Over 2,000 years ago incense was used in religious worship and procession. At that time the Middle Eastern Incense Route crisscrossed the Mediterranean Sea, passing from southern Arabia where frankincense originated.
In many religions incense is used to offer prayers to deities. It is also a common element in ceremonies to honor ancestors and gods in both Buddhism and Taoism.
Incense has been linked to ritual, spirituality and perfume appreciation all over the world. Ganjin, the famous Buddhist priest who introduced Buddhist precepts to Japan brought a thriving incense culture from Tang dynasty China with him.
During the Ashikaga era in the 14th century, samurai perfumed their helmets and armor to achieve an aura of invincibility in battle. By the Muromachi era in the 15th and 16th centuries, incense appreciation (koh-do, or Xiang Dao) had emerged as a sophisticated art of formality, etiquette, and fragrances among upper class Japanese society.
The ancient Egyptians were a people who valued beauty, and perfume, in the sense of personal grooming and for spiritual purposes. They used aromatic blends to perfume themselves, and their hair and clothing.
The Egyptians were among the first to use a mix of different resinous scents, including frankincense and myrrh, to create a scented mixture called Kyphi that was used as a sacrificial offering to their gods. They also incorporated it in their mummification process.
Kyphi was made by kneading expensive resins from different places with honey, spices and roots, and then drying them in the sun. The result was a paste that had an intense fragrance.
The Babylonians, whose legacies included lawgiving, mathematics and sciences, also helped establish a new way to communicate with the gods. Sweet smelling smoke allowed them to send prayers and requests, and to demonstrate their piety to the gods.
The ancients used a mix of ten-fifteenths frankincense and four-fifteenths myrrh to produce incense, which was burned in a thurible during religious ritual. In a similar way, early Christians used incense to symbolize the gifts given by the magi to Jesus: gold, frankincense and myrrh. They also employed the substance to counteract disagreeable odors, drive away demons and manifest or gratify the presence of the gods.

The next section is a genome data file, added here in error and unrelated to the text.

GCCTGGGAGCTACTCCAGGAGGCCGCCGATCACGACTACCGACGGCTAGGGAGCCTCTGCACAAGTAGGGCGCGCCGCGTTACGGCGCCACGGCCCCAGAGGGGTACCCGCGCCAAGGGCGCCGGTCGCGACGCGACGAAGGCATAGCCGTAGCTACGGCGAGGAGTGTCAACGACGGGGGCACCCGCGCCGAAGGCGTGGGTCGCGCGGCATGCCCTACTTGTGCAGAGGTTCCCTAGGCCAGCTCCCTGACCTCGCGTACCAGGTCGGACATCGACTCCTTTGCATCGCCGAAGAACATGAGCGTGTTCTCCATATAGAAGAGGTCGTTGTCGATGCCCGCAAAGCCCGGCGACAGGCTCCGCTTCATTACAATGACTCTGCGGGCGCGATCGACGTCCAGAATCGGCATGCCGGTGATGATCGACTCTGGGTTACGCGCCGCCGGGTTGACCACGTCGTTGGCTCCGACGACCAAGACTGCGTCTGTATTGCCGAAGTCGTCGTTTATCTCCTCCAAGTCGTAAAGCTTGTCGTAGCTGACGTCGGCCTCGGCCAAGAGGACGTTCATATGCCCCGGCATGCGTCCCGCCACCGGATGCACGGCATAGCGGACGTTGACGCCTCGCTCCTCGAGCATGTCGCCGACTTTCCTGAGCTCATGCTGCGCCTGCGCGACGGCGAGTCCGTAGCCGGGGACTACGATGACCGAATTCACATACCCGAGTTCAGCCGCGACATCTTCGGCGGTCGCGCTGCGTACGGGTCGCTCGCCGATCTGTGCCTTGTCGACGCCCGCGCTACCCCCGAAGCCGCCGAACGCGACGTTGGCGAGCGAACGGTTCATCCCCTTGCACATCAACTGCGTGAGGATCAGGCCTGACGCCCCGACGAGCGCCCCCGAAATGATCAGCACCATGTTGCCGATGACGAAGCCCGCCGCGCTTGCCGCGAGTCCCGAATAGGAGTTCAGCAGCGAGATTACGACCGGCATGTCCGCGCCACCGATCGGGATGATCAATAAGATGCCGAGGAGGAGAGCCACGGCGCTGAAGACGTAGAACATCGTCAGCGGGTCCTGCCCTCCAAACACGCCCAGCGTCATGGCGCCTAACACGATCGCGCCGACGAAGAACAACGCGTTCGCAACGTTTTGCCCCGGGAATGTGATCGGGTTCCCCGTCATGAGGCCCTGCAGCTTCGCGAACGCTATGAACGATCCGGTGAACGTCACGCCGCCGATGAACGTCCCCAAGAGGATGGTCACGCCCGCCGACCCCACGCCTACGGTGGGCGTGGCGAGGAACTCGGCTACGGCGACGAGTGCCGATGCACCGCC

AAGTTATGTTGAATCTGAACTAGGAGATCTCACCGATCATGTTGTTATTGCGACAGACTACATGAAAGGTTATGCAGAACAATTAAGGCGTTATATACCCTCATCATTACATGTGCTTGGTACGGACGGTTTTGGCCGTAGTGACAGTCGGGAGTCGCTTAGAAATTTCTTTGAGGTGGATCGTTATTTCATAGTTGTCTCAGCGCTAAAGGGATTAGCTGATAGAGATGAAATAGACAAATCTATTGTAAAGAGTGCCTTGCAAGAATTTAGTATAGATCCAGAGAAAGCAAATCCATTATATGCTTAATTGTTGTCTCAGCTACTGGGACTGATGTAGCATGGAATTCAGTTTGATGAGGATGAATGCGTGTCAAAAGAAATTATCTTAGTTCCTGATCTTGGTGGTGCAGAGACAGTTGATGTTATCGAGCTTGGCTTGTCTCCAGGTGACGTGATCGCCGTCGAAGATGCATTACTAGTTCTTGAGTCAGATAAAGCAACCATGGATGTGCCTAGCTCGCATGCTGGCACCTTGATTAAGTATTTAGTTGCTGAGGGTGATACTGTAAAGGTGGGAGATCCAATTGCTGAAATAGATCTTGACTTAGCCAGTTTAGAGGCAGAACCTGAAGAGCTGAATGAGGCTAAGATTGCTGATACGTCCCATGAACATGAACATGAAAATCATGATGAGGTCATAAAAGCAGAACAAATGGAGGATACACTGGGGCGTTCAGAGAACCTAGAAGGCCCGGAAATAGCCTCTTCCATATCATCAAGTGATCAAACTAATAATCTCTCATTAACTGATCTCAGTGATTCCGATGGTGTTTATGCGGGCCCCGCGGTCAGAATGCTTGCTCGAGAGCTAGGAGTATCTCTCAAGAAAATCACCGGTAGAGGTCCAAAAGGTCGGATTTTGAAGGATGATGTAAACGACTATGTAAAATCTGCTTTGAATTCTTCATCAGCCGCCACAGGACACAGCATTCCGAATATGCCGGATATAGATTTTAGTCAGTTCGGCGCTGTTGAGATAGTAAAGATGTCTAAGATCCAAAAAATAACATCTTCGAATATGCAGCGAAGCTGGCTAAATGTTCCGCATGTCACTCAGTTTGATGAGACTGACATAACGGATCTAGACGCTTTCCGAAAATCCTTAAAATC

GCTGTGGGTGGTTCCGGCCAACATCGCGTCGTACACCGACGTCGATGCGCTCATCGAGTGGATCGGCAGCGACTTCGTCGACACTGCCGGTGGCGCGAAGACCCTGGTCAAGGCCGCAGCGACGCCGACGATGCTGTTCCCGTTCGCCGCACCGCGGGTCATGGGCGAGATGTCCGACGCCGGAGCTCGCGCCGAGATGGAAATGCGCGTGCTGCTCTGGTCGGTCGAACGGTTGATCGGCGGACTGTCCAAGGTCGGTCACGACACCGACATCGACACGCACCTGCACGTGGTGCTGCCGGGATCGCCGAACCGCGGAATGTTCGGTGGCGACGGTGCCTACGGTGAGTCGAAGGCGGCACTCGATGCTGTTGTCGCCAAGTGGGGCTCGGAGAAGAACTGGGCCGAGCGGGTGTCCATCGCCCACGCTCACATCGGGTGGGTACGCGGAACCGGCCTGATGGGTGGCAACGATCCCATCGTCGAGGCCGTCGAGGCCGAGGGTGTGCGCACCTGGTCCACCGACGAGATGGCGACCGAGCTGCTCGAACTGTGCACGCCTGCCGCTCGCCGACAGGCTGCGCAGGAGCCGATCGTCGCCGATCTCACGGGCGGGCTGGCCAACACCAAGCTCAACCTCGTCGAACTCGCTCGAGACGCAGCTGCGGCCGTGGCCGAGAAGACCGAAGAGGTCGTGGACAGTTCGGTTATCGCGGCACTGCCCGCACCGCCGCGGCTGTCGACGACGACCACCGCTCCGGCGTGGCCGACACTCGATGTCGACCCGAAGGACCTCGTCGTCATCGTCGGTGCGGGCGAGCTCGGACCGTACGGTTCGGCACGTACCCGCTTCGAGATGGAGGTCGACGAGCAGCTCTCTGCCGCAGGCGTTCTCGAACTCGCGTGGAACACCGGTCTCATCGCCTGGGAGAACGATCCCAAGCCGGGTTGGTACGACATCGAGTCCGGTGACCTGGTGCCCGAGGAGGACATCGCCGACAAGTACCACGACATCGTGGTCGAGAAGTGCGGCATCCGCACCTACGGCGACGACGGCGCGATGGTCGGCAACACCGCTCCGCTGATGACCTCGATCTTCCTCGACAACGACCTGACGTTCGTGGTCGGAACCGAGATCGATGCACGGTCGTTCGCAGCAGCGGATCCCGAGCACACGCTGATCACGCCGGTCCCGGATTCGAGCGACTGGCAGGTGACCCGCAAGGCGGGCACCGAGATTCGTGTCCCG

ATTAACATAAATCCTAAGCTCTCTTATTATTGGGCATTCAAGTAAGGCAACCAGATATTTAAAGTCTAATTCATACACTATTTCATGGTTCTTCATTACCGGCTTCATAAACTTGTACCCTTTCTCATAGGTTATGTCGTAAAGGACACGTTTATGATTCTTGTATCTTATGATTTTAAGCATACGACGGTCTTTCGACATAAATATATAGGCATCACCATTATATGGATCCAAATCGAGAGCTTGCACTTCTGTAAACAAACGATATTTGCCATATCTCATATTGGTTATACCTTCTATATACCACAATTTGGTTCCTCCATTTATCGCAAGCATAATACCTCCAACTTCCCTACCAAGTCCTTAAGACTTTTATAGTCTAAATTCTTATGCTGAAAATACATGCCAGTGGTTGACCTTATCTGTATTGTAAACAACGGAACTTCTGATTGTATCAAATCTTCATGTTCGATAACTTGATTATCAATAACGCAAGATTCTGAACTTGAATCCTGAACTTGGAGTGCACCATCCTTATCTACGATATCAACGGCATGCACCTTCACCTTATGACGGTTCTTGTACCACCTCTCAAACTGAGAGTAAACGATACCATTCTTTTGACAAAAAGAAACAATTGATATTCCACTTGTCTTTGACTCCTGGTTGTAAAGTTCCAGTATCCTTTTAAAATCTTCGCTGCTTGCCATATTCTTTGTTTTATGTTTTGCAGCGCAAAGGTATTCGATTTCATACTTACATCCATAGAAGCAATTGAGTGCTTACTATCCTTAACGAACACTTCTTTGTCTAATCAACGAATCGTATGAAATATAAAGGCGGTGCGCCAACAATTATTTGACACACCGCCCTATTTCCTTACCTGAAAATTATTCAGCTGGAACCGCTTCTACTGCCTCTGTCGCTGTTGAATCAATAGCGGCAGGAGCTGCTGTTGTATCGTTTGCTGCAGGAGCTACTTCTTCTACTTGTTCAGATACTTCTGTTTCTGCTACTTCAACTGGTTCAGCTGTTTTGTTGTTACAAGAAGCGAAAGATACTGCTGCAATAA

For the Greeks, incense was both ritual and sensual. They associated it with purification, immortality, and access to the divine. They used it to fumigate the bodies of their dead, to mark an entrance to a temple, or to perfume themselves and their garments in preparation for a meeting with the gods.
Among the most desirable incense was frankincense, an aromatic resin from trees of the Boswellia genus. This fragrant substance is mentioned 140 times in the Bible and was included along with gold and myrrh in the gifts of the magi to Jesus.
The Romans adopted incense as part of their polytheistic religion. Incense was burned during worship and funerals, as well as in private homes and public spaces.
This bronze censer (thymiaterion) was made in Paros, Greece, circa 460-450 BCE. It displays ibex and snakes, potent apotropaic symbols of fertility and virility in the ancient world.
In the Muromachi period of Japan in the 15th and 16th centuries, sophisticated etiquette developed around the appreciation of incense. Woodblock prints of incense burners and utensils appeared on kimono, and complex incense-comparing games connected with poetry or literary classics were created.
Between the 7th century BC and 2nd century AD a route of land and sea routes called the Incense Trade Route or Incense Road carried frankincense from the Mediterranean via Egypt, Northeast Africa and Arabia to India. This was primarily a trade in frankincense, but also included spices and other items.
Traders often told legends about the trees from which they harvested their resin, such as that the tree was protected by large snakes and a mythical phoenix. This added to the exotic nature of the frankincense.
Japanese court nobles began to use takimono in the Heian period (8th to 12th centuries). They experimented with different blends of incense for personal fragrance, or to impregnate their clothes and rooms.
Fragrances sourced from the Arabian Peninsula were in high demand throughout antiquity. This was particularly true for incense made from Boswellia trees, native to South Arabia and Somaliland (the Land of Punt).
In ancient Egyptian ritual it was used during fumigations and mortuary rites and it later spread to the Babylonians and into Greece and Rome.
The use of incense grew into a refined art with rituals, etiquette and codes of behavior. The practice became so popular in Japan that it gave rise to the Koh-do tea ceremony and a culture with strict adherence to etiquette and formality.